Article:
APB is bringing the MMO concept to the third-person shooter.
Some of the more hotly anticipated massively multiplayer online games (MMOs) of the next generation are strangely absent from E3. Others, like The Old Republic, exist only in CGI form. But in their absence, Scottish developer Realtime Worlds has used the conference as a coming out party for its MMO third-person shooter, All Points Bulletin (APB).
There are many reasons why we should be excited about APB. Realtime Worlds’s founder is industry stalwart David Jones, whose company DMA Designs delivered some of the great titles of days gone by. Lemmings and Grand Theft Auto were the two enduring memories left by DMA design, who became Rockstar Games about the time that Jones left. After a stint at the ‘style over substance’ developer Rage Software, he founded Realtime Worlds in 2002. The company has released one game to date, the well-regarded Crackdown for Xbox 360.
APB initially sounded like a massively multiplayer version of Crackdown, but this has largely been down to a general lack of information about the game. Unlike games in the fantasy-dominated, massively multiplayer online role-playing game genre, APB is likened to an MMO Counter-Strike – the emphasis is on player versus player gunfights rather than scripted bosses.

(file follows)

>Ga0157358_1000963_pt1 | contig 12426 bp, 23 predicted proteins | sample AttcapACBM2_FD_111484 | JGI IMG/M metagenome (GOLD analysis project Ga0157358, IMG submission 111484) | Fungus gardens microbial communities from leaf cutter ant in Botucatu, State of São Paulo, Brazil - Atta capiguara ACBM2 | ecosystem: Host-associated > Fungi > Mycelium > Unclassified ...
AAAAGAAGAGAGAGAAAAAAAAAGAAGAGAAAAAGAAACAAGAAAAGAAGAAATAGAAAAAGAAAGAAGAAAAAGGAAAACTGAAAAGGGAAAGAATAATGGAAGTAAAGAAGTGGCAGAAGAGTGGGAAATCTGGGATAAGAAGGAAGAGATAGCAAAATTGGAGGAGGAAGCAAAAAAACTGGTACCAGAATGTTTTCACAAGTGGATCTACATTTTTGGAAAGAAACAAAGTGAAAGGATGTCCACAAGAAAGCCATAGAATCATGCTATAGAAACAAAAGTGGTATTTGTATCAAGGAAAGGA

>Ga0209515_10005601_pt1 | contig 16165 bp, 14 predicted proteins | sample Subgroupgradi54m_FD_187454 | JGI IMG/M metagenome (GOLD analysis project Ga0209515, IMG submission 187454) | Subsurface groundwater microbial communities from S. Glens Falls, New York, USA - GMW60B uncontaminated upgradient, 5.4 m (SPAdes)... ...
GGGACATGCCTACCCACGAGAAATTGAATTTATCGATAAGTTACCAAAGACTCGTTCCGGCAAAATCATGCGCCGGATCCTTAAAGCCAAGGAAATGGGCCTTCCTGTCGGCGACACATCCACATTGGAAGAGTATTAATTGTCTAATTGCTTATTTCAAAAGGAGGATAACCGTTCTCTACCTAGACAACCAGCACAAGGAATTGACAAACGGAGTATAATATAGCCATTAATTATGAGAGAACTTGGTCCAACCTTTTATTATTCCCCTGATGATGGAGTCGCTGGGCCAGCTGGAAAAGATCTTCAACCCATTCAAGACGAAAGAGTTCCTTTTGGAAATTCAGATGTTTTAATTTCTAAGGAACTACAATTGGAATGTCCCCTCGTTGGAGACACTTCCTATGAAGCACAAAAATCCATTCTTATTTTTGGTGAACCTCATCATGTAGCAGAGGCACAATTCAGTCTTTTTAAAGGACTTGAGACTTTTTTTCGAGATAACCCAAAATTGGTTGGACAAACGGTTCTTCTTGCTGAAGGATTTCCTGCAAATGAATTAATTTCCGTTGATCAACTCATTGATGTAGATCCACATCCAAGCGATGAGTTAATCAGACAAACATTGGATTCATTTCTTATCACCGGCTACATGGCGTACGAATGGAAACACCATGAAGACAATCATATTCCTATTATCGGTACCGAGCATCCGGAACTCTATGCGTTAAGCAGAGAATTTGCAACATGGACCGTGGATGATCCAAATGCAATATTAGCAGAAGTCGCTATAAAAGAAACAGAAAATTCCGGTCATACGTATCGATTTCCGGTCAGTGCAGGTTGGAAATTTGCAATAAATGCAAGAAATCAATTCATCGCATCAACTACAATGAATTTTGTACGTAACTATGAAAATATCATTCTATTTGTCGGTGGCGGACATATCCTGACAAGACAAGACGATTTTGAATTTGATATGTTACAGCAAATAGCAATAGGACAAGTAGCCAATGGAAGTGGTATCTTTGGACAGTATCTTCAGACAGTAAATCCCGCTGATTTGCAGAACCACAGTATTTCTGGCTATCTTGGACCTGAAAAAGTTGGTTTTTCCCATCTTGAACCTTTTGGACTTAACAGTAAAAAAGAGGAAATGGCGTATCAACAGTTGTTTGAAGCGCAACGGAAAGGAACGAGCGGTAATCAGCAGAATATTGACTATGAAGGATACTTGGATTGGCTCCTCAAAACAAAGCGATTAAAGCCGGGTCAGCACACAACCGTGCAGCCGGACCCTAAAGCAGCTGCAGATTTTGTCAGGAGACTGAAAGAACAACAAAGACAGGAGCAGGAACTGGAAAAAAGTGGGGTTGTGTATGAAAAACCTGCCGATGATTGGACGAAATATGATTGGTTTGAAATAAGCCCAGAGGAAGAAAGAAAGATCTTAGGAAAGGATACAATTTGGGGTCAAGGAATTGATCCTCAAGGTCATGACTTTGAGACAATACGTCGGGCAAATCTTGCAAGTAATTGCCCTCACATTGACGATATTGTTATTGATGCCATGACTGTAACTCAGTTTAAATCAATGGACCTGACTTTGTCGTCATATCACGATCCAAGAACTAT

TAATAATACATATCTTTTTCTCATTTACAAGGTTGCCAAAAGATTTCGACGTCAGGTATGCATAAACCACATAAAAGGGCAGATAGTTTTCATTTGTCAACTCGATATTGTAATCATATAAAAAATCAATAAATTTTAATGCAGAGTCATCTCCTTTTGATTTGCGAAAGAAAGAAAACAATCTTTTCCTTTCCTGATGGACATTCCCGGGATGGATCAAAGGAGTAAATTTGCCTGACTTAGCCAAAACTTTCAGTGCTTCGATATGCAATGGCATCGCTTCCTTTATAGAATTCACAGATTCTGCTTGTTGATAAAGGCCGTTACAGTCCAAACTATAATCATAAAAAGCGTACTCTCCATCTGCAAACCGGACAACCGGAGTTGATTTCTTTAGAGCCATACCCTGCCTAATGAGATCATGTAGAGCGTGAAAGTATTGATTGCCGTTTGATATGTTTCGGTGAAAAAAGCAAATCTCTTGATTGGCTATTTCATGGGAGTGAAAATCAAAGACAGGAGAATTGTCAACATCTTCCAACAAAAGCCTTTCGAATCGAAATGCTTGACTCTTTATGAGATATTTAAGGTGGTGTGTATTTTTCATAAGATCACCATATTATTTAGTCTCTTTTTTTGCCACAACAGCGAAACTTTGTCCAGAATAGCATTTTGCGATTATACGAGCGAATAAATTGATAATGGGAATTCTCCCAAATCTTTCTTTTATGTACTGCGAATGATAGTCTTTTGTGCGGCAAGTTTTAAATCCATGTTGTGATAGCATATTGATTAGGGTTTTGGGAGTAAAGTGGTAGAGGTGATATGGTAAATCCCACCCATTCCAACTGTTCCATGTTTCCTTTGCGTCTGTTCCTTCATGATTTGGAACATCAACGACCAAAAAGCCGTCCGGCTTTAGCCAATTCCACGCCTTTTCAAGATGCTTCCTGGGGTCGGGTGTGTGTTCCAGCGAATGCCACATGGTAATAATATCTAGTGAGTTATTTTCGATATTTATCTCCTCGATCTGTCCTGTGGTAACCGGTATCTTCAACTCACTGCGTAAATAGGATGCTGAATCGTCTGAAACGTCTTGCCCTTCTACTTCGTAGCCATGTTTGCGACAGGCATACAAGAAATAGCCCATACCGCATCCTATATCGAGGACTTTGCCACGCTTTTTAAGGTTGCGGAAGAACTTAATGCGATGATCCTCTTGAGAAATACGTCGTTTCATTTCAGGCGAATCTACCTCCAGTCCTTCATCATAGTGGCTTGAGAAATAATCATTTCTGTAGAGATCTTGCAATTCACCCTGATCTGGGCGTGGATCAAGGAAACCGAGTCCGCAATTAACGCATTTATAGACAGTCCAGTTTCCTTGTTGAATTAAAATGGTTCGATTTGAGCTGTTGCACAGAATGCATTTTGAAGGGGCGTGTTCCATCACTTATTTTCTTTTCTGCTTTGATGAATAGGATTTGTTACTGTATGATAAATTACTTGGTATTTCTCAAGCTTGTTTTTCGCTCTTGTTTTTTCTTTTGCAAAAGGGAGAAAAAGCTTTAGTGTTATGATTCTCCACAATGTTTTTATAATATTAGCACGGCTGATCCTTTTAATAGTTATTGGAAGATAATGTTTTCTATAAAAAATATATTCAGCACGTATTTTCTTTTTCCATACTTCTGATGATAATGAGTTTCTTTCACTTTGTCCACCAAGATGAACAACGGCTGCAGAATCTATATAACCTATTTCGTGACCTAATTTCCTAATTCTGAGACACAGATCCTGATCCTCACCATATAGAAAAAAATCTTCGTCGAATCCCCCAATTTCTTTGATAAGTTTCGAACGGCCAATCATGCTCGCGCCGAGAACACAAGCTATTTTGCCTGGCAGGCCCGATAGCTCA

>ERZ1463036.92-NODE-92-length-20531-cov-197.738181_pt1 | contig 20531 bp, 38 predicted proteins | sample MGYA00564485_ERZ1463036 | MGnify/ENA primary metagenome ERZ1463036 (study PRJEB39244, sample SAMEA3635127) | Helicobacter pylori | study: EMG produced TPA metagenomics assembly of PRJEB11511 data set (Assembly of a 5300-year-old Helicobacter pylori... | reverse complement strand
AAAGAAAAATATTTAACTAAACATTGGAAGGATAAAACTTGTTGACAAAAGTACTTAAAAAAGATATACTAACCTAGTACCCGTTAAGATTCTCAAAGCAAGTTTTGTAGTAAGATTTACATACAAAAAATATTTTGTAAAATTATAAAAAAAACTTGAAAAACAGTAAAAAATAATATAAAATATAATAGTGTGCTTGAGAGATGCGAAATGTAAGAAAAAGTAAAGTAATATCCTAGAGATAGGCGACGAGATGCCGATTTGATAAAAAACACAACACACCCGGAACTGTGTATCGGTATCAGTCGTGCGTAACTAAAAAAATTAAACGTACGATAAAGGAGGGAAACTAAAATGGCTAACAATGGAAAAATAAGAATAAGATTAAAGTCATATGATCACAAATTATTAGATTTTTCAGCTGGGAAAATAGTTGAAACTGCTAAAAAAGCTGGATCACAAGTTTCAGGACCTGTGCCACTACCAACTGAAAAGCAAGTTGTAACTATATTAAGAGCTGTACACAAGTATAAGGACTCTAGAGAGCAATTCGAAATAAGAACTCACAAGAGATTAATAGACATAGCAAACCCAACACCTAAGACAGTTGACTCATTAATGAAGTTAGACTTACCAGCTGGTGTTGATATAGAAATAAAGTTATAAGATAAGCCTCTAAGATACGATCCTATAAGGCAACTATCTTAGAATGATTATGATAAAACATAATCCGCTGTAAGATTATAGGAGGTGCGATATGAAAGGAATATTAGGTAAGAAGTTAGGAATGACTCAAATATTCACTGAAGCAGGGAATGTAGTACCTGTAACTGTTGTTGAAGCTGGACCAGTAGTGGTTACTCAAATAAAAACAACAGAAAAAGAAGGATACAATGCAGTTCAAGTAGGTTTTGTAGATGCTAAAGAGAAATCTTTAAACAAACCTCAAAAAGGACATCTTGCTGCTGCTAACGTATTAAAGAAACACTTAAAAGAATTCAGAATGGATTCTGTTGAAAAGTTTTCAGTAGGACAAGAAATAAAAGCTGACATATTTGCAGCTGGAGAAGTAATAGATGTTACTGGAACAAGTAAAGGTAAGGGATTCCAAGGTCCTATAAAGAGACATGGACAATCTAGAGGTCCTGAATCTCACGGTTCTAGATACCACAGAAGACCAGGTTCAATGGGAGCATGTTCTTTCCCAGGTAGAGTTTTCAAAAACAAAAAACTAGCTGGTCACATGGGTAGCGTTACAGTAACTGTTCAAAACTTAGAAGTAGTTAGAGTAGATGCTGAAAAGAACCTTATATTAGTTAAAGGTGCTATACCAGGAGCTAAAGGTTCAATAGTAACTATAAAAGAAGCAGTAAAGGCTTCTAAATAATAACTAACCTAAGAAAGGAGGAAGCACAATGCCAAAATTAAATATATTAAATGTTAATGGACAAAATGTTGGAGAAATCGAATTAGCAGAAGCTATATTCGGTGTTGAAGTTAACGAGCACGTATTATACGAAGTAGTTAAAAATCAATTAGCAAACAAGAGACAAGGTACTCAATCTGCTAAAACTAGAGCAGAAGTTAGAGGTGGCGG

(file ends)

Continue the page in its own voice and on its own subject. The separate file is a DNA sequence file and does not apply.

The game’s structure involves cities, each with 10,000 players (think shards or servers in other MMOs). These cities are broken down into districts that hold 100 players. Players can choose to either join forces with the cops, or become criminals. The gameplay emerges as a kind of dynamic matchmaking – criminals commit crimes and the game sends APBs to those on the law side to stop said crime. Criminal gangs can also take on other gangs, creating plenty of spontaneous combat opportunity. The focus is more upon skill than traditional MMO leveling, but there is promise of progression both in notoriety and in character development terms.
While the meat of gameplay still remains a mystery, E3 demos have given a deeper look into the insanely customisable characters. As the below video shows, the options are broad, ranging from the ability to customise tattoos and clothing, to altering body shape, size, and colour. This should allow for unique characters, and from what Dave Jones has been saying about the game and its focus on notoriety, appearance and gang colours will likely become an important part of player interactions. There is also the ability to customise vehicles to a similar level.
APB is on track to launch early in 2010. While that particular time frame looks increasingly crowded with MMO releases, APB’s competition looks to be titles more like Left 4 Dead 2 and Call of Duty: Modern Warfare 2 than traditional MMOs.